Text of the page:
Why the Church is Essential to God’s Plan for Humanity

The church is more important than is generally understood, even by church members. It is crucial to the future, for it lies at the center of God’s plan for humanity. Without the church, the world could never be right, and individual lives would always be incomplete.

Doubts on this matter are understandable. “The church? It is enamored with political power. Its people mess up as much as anyone else. They can’t get along. They can be revoltingly self-righteous.”

No one denies these criticisms – not even Jesus. He once rebuked a church for being lukewarm and told them bluntly that they were wretched and pitiful. St. Paul accused one of his churches of worldliness because they were filled with jealousy and quarreling. He told another church that he feared he had wasted his efforts on them. The church is not and has never been the home base for those who have it all together.

If that is true, why even bother with the church? Because there is a power at work in the church that comes from outside the church and is capable of transformative change. Because the church is integral to God’s restoration plan for the world. Because the church is in contact with a life outside the range of ordinary human experience: God’s own life, which He shares with people through His Spirit.

It is necessary to state that this is only true of the church as it is biblically, not culturally, defined. Just because a building has a sign on its front lawn that says “church” does not make it, or the people in it, a church. It may have a pastor with the title “Reverend” before their name, a 5013(c) (3) tax status, and hold religious services, but none of that makes it a church.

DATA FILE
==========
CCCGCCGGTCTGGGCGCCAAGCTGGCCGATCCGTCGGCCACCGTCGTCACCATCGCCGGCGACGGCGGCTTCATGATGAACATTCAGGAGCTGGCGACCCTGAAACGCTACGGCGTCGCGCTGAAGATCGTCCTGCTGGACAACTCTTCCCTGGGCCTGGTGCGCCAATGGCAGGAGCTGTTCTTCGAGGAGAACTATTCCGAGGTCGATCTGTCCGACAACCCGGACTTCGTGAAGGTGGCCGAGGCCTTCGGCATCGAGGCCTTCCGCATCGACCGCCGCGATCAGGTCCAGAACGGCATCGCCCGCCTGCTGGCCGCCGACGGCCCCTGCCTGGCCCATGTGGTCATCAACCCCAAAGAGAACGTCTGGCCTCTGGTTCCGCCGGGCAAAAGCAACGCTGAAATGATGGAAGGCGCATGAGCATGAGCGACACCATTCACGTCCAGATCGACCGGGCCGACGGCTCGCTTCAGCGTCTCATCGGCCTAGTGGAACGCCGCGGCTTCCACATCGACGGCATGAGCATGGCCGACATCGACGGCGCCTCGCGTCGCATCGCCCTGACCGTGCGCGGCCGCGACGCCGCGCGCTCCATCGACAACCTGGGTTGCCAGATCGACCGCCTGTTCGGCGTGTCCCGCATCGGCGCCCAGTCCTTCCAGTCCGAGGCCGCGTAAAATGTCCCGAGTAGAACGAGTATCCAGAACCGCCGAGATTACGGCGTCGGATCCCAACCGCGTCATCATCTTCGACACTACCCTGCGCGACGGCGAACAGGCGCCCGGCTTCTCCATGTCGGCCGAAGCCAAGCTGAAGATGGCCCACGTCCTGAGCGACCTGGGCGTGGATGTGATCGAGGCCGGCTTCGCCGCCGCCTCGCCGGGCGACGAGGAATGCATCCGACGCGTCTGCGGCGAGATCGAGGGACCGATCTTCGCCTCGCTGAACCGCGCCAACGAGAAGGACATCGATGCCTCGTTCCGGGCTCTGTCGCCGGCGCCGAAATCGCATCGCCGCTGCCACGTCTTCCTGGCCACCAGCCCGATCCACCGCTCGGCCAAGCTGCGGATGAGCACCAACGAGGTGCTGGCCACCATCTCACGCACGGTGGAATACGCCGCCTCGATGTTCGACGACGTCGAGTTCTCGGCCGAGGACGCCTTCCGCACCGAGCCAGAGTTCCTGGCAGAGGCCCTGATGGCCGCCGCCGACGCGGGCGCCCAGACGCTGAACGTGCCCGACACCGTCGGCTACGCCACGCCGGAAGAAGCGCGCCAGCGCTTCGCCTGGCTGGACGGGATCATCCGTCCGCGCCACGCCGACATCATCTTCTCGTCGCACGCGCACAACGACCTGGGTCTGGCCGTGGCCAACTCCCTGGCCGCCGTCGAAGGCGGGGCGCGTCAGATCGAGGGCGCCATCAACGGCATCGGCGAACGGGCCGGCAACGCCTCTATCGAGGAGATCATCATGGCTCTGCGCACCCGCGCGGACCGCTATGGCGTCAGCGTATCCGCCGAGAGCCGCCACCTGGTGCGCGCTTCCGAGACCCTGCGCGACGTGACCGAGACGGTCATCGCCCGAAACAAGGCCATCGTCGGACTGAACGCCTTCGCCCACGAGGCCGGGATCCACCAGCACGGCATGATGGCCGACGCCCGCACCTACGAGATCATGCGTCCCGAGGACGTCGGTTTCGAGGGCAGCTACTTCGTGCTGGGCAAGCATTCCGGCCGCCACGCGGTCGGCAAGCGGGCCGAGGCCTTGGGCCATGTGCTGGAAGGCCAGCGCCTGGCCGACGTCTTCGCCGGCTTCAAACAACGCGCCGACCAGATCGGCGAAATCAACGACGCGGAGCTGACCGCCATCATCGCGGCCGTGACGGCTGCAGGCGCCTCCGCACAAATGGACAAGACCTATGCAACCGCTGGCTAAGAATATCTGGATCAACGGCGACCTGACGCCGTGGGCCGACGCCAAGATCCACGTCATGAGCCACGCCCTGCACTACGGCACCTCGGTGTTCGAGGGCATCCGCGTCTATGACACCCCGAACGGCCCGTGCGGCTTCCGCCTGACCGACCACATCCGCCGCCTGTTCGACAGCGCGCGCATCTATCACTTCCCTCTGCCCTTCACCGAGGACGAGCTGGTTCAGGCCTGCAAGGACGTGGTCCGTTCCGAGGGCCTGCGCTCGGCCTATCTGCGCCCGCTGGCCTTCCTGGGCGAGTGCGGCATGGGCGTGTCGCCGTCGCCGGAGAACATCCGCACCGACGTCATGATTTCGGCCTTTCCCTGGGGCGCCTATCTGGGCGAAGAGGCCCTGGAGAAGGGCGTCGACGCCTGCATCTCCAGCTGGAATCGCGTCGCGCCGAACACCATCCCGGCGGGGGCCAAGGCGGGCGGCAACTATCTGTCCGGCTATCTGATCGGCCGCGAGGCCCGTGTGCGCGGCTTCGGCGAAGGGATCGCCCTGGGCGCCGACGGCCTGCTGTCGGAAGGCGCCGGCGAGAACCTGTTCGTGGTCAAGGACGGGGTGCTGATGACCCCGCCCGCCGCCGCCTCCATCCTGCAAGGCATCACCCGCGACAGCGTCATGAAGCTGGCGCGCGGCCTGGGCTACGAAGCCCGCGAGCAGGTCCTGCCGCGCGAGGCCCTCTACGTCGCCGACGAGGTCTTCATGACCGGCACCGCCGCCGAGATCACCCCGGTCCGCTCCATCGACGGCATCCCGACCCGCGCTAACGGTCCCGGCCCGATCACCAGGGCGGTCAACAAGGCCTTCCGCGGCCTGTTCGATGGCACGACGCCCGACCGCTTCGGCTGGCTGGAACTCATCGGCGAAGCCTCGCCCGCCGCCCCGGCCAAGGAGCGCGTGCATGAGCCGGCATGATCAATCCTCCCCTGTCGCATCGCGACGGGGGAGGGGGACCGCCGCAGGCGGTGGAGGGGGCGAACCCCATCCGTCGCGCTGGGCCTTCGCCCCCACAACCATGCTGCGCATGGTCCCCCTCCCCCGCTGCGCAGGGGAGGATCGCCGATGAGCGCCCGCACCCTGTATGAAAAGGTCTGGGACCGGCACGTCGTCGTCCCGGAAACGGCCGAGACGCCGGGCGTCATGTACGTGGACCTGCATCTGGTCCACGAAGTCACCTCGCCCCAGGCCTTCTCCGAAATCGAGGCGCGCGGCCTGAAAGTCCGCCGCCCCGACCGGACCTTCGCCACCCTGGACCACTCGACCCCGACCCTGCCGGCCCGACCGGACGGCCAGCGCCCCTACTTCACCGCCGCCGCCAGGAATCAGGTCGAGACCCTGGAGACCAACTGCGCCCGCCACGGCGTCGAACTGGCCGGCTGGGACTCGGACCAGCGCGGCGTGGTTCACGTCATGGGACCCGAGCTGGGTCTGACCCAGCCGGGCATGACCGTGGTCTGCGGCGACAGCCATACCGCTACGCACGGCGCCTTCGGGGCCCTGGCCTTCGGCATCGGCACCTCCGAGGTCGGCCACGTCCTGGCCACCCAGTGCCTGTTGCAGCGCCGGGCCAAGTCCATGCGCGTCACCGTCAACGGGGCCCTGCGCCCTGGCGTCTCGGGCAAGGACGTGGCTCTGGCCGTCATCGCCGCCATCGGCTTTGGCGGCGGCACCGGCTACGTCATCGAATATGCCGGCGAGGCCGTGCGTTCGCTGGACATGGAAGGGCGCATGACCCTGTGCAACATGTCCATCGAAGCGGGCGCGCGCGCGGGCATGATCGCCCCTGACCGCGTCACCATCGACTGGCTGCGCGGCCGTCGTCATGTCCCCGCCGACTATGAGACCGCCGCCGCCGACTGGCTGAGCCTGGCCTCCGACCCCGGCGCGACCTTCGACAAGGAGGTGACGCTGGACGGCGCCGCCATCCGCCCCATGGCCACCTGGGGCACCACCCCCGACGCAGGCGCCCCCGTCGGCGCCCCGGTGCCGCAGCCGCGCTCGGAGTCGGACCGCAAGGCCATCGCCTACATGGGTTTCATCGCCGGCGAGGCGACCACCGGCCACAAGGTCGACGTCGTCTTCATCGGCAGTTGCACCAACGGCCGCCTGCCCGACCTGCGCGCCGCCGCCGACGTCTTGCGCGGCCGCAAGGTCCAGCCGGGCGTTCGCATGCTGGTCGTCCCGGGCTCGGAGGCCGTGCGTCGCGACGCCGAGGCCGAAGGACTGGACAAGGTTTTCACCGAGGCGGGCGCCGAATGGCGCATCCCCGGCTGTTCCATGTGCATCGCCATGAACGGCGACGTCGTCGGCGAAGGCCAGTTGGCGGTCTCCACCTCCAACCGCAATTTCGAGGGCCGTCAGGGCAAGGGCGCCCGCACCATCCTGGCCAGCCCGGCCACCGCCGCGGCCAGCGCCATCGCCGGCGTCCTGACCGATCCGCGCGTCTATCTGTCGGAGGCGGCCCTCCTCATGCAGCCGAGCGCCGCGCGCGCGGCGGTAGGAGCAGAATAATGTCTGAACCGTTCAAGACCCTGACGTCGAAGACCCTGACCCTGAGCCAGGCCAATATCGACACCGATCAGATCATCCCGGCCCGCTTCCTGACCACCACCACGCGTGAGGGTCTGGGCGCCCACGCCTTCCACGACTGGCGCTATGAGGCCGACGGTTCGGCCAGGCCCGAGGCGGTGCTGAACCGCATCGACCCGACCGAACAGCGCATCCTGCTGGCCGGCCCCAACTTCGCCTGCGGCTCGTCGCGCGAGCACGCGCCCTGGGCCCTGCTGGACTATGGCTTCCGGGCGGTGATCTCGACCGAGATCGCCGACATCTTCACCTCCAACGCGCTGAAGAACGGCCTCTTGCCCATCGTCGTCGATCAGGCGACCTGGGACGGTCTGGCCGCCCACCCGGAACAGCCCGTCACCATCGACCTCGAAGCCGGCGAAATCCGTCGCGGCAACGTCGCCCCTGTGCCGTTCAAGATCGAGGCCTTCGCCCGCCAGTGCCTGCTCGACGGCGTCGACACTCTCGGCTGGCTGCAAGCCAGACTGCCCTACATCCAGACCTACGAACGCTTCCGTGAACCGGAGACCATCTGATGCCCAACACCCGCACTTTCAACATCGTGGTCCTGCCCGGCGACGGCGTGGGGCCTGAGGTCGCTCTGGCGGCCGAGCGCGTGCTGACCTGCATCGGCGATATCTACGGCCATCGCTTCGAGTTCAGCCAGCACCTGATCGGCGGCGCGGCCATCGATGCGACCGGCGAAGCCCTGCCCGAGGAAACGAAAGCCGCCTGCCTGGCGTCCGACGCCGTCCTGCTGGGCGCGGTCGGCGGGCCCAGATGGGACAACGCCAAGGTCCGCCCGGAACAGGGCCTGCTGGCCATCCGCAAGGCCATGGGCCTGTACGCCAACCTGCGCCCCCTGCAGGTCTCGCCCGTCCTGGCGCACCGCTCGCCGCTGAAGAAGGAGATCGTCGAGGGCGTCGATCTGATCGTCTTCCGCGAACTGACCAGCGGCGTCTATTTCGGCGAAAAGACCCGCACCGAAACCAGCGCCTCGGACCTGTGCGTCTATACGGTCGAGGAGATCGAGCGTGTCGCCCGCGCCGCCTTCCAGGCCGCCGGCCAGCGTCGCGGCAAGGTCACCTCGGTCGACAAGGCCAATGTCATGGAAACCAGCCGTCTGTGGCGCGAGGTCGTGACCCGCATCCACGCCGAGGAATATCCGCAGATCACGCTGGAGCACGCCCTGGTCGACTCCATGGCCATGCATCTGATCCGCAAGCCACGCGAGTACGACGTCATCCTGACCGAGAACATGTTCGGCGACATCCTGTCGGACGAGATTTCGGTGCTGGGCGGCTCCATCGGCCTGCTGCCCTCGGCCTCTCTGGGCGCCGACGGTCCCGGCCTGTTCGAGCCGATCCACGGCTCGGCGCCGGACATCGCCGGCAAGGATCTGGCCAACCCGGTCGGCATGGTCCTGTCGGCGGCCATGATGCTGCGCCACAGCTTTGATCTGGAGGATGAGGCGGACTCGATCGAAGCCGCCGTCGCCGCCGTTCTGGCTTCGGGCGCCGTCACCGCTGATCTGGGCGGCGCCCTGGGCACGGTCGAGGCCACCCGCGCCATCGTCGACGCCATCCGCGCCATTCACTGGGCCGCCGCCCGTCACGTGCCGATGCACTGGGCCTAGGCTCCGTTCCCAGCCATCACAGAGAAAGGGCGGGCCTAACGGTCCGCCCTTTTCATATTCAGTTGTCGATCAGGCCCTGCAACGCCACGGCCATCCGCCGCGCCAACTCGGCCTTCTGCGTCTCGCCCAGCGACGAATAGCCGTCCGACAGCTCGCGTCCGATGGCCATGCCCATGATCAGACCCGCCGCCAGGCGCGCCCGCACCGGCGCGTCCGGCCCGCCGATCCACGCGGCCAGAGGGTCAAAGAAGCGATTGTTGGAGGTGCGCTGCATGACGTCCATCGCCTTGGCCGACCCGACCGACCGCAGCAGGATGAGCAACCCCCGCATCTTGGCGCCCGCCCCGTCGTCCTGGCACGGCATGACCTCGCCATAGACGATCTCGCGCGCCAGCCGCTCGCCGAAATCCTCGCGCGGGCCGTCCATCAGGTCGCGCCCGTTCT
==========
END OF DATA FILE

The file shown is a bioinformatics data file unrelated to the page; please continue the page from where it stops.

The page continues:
A group of people is only a church when they confess Jesus Christ as Lord and share God’s life between them. When a church gathers, God is present in a way He is not present when the Kiwanis gather, Congress convenes, or the university’s religion department holds a conference.

The church comprises individuals who have been brought to God through the instrumentality of Christ and are connected to God and each other through one Spirit. They form a kind of network, sharing a distinctive type of life. That means a person can attend a church meeting yet not be part of the church because they are not on the network. They lack that distinctive kind of life.

Without this life, a person cannot reach their potential; doing so requires both kinds of life, biological and (for lack of a better word) spiritual. Think of a balloon that is made of the finest rubber. It is dyed the most beautiful color. It is a perfect balloon, yet it only reaches its potential when the magician fills it with air and shapes it into a flower or a bunny.

We have biological life. Perhaps we are healthy, strong, and intelligent. But unless the Divine Magician breathes spiritual life into us and shapes us into something beautiful, we live beneath our potential. Without God, we cannot experience the richness of human life as the Creator intended.

This illustration, like all illustrations, cannot be pressed. God is not a Magician. He doesn’t do tricks; he performs miracles. He shapes us into something that is both beautiful and valuable. He does not breathe his divine life into us to leave us isolated but to combine us with others: not a lone flower but a bouquet; not a piston, but an engine; not a soldier, but an army. That bouquet, that engine, that army is the church of Jesus Christ.

In Ephesians, St. Paul describes the church as the “new humanity” powered by love, not fear. It is the nexus linking the creator with his beloved creation and is a principal instrument of God’s activity on earth.


About salooper57

Husband, father, pastor, follower. I am a disciple of Jesus, learning how to do life from him. I read, write, walk, play a little guitar, enjoy my family.
This entry was posted in Bible, Christianity, Church, Theology and tagged , , , , . Bookmark the permalink.

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